that defendant's perception precluded Claimants from entry level
positions at defendant's plant is, by itself, insufficient.
Evidence of an inability to perform a particular job for a
particular employer is not sufficient to establish a substantial
limitation on the ability to work. The impairment must
substantially limit employment generally. Id. at 514.
While plaintiff is not required to establish a precise percentage
of jobs that defendant's perception would have precluded Claimants
from performing, plaintiff "has not set forth any evidence from
which we can determine even general guideposts, such as whether
[the perceived] impairment forecloses [Claimants] from accepting
a few, many, or most of the jobs in a particular class or in
a broad range of classes." Id.
Plaintiff argues that DePaoli v. Abbott Laboratories,
140 F.3d 668, 673 (7th Cir. 1998), holds that "any assembly line
jobs that require repetitive movement" constitutes a broad range
of jobs as a matter of law. In fact, the court merely stated that
virtually any assembly line job that required repetitive movement
would constitute a wide group of jobs in the Chicago area economy.
It then stated that absent other problems with the plaintiffs case,
it would have remanded the case to the district court for a
determination of what class of jobs the plaintiff could no longer
perform — an issue that apparently had not been developed in the
record in that case. Id. In the instant case, defendant's motion
for summary judgment put plaintiff to the proof that was
contemplated by the DePaoli court. Plaintiff, however, has failed
to produce evidence of what jobs the perceived impairment would
have precluded Claimants from performing aside from the jobs at
defendant's facility. Therefore, plaintiff is reduced to arguing
that Claimants were perceived as unable to perform all assembly
line jobs, but there is no evidence in the record of how many
assembly line jobs in the relevant market required repetitive
movement or the use of vibratory power tools.
Moreover, in reaching its conclusion, the DePaoli court relied
on Webb v. Garelick Manufacturing Co., 94 F.3d 484 (8th Cir.
1996), in which the court reversed a grant of summary judgment
for the defendant and remanded to the district court for an
"individualized assessment of the extent to which [the plaintiffs]
hand condition limited his meaningful opportunities for
employment." Id. at 488. The court further held that the district
court should have determined what class of jobs was relevant for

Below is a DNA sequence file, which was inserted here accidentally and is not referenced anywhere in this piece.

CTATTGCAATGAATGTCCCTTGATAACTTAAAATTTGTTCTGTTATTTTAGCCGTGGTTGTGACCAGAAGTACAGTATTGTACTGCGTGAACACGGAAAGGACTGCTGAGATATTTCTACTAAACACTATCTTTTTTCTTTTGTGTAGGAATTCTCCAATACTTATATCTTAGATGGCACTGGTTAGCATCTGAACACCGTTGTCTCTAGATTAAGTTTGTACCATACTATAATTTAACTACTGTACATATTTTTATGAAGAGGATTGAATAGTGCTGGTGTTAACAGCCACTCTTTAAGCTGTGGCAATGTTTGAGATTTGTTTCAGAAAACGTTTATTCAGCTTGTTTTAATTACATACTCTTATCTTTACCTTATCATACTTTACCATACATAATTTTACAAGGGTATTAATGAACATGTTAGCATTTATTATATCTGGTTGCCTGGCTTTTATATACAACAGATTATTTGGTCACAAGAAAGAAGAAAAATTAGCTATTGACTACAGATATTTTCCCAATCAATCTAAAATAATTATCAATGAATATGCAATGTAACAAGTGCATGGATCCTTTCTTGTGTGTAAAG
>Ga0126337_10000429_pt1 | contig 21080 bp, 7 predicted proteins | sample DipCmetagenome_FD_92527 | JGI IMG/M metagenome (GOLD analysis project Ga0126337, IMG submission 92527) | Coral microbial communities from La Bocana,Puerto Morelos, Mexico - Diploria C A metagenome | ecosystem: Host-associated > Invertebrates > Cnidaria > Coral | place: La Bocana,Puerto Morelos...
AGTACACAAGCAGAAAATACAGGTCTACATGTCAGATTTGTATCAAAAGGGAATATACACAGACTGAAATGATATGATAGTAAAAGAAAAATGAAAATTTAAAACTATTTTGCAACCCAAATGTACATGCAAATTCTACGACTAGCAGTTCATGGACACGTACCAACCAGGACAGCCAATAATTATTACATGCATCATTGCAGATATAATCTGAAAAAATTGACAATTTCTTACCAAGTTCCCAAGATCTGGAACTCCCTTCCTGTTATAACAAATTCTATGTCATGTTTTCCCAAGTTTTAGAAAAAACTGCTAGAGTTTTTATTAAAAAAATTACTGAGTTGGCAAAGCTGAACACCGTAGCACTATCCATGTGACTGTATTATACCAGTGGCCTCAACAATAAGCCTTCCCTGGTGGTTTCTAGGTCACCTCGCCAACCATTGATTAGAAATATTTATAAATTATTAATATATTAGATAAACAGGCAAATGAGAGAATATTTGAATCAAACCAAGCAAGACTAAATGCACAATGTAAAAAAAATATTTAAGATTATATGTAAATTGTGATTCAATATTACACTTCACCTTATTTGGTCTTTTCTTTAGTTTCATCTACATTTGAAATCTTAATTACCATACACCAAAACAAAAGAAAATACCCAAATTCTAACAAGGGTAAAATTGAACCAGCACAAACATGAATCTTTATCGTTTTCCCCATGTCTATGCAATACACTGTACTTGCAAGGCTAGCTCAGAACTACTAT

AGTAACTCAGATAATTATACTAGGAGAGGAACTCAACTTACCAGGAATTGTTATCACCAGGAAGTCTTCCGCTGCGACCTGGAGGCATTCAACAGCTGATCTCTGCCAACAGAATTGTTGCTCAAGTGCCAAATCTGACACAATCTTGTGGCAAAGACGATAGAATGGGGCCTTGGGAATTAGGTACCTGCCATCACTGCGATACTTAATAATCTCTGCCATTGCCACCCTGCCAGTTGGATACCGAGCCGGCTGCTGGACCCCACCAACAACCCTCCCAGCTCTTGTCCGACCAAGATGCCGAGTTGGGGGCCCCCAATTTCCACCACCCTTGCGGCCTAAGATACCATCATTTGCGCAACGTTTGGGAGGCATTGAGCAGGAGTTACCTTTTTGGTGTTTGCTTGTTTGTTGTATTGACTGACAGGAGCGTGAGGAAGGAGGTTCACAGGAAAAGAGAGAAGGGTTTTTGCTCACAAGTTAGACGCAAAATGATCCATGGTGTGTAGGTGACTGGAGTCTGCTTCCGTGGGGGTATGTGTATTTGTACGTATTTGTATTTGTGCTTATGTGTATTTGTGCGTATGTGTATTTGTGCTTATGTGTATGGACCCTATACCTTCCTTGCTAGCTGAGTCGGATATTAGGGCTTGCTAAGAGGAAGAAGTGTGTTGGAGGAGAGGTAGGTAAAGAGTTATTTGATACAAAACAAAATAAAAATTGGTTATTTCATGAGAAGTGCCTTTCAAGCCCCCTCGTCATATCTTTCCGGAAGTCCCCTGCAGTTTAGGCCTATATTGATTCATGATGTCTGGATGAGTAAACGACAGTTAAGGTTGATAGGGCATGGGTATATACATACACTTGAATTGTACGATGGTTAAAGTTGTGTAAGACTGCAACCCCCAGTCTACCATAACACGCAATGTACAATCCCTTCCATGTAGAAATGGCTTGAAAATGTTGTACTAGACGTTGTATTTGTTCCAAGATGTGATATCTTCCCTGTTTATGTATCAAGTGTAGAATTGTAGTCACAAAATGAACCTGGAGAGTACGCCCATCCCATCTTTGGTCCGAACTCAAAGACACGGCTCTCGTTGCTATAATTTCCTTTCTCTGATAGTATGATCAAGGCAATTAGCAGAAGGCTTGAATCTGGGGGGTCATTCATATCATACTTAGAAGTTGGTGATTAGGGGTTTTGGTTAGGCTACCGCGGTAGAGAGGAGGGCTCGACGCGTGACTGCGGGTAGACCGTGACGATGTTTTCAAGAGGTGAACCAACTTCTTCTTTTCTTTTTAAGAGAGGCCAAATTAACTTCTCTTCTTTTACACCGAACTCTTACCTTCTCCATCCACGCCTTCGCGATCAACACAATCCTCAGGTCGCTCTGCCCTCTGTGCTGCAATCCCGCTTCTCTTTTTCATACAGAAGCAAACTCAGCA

its disability analysis with respect to the plaintiff, taking
into consideration the type of job from which the plaintiff was
terminated and the special skills that he developed in his 24
years with the defendant. It is plaintiff's burden to present
evidence from which the court can make such a determination.
Plaintiff has completely failed to do so, arguing simply that
being regarded as unable to perform continuous repetitive motion
or use vibratory power tools is sufficient. It is not.
Plaintiff has presented no evidence of the kinds or number of
jobs having such requirements, either within the relevant
geographic area or even more generally. Therefore, there is
simply no evidence from which a jury could conclude that
Claimants were precluded from a class of jobs or a broad range of
jobs, under the DePaoli analysis or otherwise. Absent such
evidence, plaintiff cannot establish that Claimants were disabled
within the meaning of the ADA.
The court reaches this conclusion reluctantly. It is quite
possible that plaintiff could have produced evidence that
defendant's perception of the claimants' disabilities precluded
them from a broad range of jobs in the relevant market. It is
also possible that the deficiencies in the Brethauer report — not
to mention the impermissible input into that report by plaintiffs
counsel — indicates a lack of such evidence. The point remains that
a trier of fact must base its decision on evidence, not on
intuition or possibilities. Summary judgment cannot be avoided by
mere speculation. Anderson v. Stauffer Chem. Co., 965 F.2d 397,
402 (7th Cir. 1992). As the record
stands in this case, for plaintiff to prevail the jury would have
to infer that there were a sufficient number of jobs in the
relevant market requiring repetitive movement or the use of
vibratory tools based on intuition or supposition, not evidence.
Plaintiff had ample opportunity to develop the record, but failed
to do so, compelling the entry of summary judgment for defendant.*fn3
For the reasons set forth above, defendant's motion for summary
judgment is granted.